Auckland University missed a major opportunity when it opted against establishing a graduate-entry medical programme in Hamilton a decade ago.
Waikato University professor of population health Ross Lawrenson worked on the proposal in 2007 and said the idea enjoyed considerable political backing.
The idea was eventually shelved by Auckland University.
Lawrenson has been intimately involved in the Waikato medical school proposal which advocates for a community-engaged, graduate-entry medical school based in Hamilton.
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He said Auckland University’s decision not to create a graduate-entry programme in Hamilton a decade early was a missed opportunity.
“If the University of Auckland did go ahead with the graduate-entry programme, it would have allowed us to be seven to eight years ahead of the game and we’d have trialled what we think is a successful programme,” Lawrenson said.
The Waikato medical school proposal, a joint initiative from Waikato University and the Waikato District Health Board, aims to reverse a shortfall of primary-care doctors, especially in provincial and rural areas.
New Zealand imports 1100 doctors a year. Many end up working in rural and provincial communities but don’t stay in the country long term.
Lawrenson said both Auckland and Otago medical schools got a significant funding injection in 2008 in an effort to attract more students from rural backgrounds.
The subsequent results were mixed, he said, with a lot of the extra funding channelled into the med schools’ research endeavours.
“Tertiary education funding went from around $32,000 to $46,000 a year, so it was around $14,000 extra per student,” Lawrenson said.
“But a lot of that extra funding has been used up by Otago and Auckland’s research capacity. I would be the first to say that New Zealand needs an active research-orientated medical school but the lack of capacity for medical student placements is about a shortage of supervision and that is due to a lack of investment.”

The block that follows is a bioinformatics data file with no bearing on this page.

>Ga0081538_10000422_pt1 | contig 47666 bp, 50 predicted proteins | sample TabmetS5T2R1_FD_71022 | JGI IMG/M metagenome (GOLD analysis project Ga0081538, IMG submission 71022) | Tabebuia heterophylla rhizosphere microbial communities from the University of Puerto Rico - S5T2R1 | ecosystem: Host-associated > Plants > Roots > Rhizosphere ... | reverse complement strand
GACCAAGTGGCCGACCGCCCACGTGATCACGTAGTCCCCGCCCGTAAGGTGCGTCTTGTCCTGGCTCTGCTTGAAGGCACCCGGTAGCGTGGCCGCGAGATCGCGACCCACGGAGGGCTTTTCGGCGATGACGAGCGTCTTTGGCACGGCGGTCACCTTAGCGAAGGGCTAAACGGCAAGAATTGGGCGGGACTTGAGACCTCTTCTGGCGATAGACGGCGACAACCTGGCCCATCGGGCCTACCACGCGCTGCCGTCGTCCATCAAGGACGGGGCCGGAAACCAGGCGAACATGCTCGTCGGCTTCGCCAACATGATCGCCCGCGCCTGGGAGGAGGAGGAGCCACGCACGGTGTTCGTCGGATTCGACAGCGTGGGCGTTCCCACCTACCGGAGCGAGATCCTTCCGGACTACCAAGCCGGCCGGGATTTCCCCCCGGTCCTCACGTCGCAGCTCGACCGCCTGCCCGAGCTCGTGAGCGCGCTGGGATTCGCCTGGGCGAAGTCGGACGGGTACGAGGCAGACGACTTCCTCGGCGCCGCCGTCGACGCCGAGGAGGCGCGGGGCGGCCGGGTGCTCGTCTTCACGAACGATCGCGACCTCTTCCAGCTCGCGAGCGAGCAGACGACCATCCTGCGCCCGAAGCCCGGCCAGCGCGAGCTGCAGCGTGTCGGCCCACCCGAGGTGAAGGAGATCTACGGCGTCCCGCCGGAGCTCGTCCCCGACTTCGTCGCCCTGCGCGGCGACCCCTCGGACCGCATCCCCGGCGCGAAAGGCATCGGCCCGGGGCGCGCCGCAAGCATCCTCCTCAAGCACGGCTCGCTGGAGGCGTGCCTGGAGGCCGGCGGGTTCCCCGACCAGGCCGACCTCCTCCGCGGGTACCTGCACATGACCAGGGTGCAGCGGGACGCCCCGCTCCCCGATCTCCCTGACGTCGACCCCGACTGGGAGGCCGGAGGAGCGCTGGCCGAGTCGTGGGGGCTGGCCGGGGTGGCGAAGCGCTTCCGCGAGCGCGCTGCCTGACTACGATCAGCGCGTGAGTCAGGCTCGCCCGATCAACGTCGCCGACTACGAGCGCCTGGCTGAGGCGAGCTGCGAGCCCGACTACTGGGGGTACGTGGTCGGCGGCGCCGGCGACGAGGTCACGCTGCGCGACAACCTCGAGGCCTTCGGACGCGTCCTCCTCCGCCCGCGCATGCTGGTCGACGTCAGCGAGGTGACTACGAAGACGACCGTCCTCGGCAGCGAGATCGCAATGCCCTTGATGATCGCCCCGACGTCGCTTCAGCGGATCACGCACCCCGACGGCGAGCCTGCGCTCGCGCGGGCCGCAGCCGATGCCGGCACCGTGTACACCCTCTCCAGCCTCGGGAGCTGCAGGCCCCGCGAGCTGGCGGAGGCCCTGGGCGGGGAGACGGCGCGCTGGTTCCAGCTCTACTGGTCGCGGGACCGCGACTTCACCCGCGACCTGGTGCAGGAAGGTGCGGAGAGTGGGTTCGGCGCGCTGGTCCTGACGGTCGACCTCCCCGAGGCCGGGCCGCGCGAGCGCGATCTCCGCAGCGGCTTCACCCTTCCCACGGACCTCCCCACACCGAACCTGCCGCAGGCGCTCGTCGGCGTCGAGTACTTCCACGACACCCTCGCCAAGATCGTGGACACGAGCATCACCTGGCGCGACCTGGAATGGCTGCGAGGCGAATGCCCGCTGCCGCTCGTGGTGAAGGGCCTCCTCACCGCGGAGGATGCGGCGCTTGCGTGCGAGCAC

Auckland and Otago have come out against the Waikato bid, saying the proposal’s aim to increase the number of medical graduates becoming GPs was “commendable but unrealistic”.
The heads of Auckland and Otago med schools argue that unless Waikato uses a bonding scheme, the proposed med school will likely produce a similar ratio of urban/rural doctors as the two existing programmes.
Lawrenson said it was questionable whether bonding doctors to rural or provincial communities worked.
However, there was compelling overseas evidence that community-engaged medical schools were successful at placing more GPs in disadvantaged, rural and provincial communities.
“There is strong evidence that taking a different sort of student, giving them a different curriculum, and providing them with postgraduate support, produces a different outcome.”
The Waikato med school draws on successful community-engaged medical schools overseas, such as the Northern Ontario School of Medicine.
The Northern Ontario med school opened in 2005 and has been successful in addressing the health workforce needs of its rural communities.
The Waikato med school aims to have 60 per cent of its graduates specialising as GPs.